I really wanted to see if a group of 3rd graders could conceptually understand a visual pattern that is quadratic. Yep, I wanted to teach a high school concept to 8 and 9 year-olds. Lord, please give me the strength to survive.
The kids had fantastic conversations, immediately turning toward their table groups and engaging in discussion. They noticed baseballs, going from least to greatest, they noticed rows, they noticed that it was growing by 2 rows, and then a kid said something else:
"They are arrays."
I... wasn't expecting that from a 3rd grader. Maybe I should've been, but it was certainly a pleasant surprise, and a nod to the teacher for encouraging strong academic vocabulary. Remember, high school teachers, that kids are learning about arrays in 3rd grade, and doing well with them. We don't have to "dumb it down" for our older kids!
I wrote down their noticings on the board, just so I could keep track.
Me: "OK, I'm going to count these ones. One, two, three, four,...., eighteen, nineteen, TWENTY! Ah, that was the only way to do that. Right?"
Me": "Wait. How did you do it?" <points to squirrely 3rd grader>
Squirrely 3rd Grader, eager to show off: "I multiplied the 4 times the 5 and I got 20." <smiles>
Me: "Oh. Yeah, your way was much more efficient than mine."
Their earlier work with arrays had paid off. Knowing that they had done this, based on work that my son had brought home, I was hoping that it would be the natural next step, but I wasn't certain. From there, I asked them about step 4 in the pattern. They were to draw out what they thought it should look like, then figure out how many baseballs would be in the array. Some students struggled, but with a little help in noticing how the rows and columns were growing each time, they were able to sketch it out and either count or multiply to find the total number of baseballs.
There was one student who figured out the 4th step as 7+7+7+7+7 and I got giddy. Yes! The array helped her notice that she could keep adding the rows up to determine the total! After coming to the consensus that the 4th array would be a 7x5 and that there were 35 baseballs, I asked for the next step after that. I knew that we were reaching further into the abstract, with visuals a thing of the past as the class was to now rely on the pattern that had been built. To my surprise, many of the students were already working on step 5 in the pattern, and had answers to share without needing to draw out the baseballs.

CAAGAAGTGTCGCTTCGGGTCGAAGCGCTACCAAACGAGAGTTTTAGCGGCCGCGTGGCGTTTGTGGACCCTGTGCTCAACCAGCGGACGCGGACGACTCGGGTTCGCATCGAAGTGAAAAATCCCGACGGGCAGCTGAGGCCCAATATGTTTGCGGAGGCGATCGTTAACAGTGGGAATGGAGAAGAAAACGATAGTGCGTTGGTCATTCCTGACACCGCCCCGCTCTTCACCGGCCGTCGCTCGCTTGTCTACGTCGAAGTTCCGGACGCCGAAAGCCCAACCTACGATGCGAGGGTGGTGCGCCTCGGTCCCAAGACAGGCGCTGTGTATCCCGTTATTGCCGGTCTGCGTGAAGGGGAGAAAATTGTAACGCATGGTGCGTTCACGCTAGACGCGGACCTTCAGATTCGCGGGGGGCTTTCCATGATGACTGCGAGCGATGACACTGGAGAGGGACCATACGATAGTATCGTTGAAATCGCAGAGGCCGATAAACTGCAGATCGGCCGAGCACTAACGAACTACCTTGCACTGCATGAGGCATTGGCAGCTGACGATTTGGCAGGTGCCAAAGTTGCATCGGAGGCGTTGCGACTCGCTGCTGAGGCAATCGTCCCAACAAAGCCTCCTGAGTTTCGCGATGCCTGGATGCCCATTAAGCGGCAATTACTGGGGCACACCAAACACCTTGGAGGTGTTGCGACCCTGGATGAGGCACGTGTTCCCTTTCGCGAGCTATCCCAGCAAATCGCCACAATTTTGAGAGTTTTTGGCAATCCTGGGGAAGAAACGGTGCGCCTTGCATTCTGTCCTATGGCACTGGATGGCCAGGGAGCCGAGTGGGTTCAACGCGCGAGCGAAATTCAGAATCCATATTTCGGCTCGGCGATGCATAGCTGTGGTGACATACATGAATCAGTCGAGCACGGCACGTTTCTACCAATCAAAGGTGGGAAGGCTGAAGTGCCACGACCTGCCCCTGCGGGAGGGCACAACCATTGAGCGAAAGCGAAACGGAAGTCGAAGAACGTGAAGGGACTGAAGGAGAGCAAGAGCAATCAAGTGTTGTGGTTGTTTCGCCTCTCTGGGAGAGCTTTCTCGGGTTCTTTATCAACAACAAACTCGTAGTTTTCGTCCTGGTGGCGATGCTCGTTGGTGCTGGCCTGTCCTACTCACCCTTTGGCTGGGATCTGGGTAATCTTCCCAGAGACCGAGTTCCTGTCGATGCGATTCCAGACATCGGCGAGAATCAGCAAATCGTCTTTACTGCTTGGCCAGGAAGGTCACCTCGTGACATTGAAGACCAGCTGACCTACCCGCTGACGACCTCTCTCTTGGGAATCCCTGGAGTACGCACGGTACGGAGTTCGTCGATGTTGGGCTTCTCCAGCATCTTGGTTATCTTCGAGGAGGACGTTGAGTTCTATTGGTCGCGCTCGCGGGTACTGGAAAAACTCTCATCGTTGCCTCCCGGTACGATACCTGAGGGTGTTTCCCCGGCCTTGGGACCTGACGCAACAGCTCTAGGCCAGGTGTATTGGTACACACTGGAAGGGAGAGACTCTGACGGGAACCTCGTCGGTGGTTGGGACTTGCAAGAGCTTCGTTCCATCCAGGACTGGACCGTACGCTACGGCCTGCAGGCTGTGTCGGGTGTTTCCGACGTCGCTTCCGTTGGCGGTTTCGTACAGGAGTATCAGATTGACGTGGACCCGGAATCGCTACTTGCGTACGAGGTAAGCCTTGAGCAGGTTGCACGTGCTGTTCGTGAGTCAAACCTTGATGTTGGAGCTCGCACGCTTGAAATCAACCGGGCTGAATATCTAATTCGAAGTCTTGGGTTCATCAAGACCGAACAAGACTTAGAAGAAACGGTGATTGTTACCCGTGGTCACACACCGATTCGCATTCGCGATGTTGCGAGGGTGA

"As we get further and further along the pattern, it is going to be harder and harder to keep drawing out the baseballs. This is why the numbers are going to help us a lot more. Could we represent the next step in the pattern without drawing the array?"
And this, this right here, is where empowerment happened. Kids were already ahead of me, writing 9x6 for step 5 of the array. I could see it on a few kids' faces that they were proud of what they had found and could get a solution. I say a solution, because some kids did not multiply correctly, but that's not what I was there for. I wanted to see if kids could identify a pattern and build it out.
Then... as if it were magic... I dropped the truth on them that I was waiting for.
How did they react? They were excited. They were empowered. It was so cool to see the look on their faces as they were told that they were doing math that was designed for kids 6 years older than them, and they understood what was happening. I gave them the expression (n+1)(2n-1) as we discussed how the columns went up by one, and the rows were doubled minus one (that part was a little bit fuzzy for some, but they played along with it). We don't do two-digit-by-two-digit multiplication in third grade, so I didn't continue with the pattern toooo far, but some of the kids did. In high school, per Fawn Nguyen's visual patterns prompt, I would ask the class to determine the 43rd step, necessitating some sort of algorithm. But here? No way.
When I picked my son up from school, I asked him if he liked the lesson. "Yeah," he said, "it was fun to do high school math. I felt really smart."
So here's my sales pitch to elementary and secondary teachers alike: work together. Find some common threads that elementary introduces and high school expounds upon. Patterns and linear/quadratic functions are a good one, but there are many more. More importantly than that, though, is the idea of vertical articulation and that it doesn't need to be with a single grade level lower/higher than the one you currently teach. For the kids who will spend their entire K-12 career in the same school district, or area, it is a shame that they receive 13 isolated years of education. We need to be doing a better job of helping students see the connection from what they learned in years prior as well as the learning that they will be doing in years to come.
I have an up-and-coming 1st grader and 4th grader next year, so I can only hope that I get the chance to keep doing a lesson like this one to help others feel "really smart" for doing math.
Happy "Every Kid Deserves To Feel Really Smart" Fishing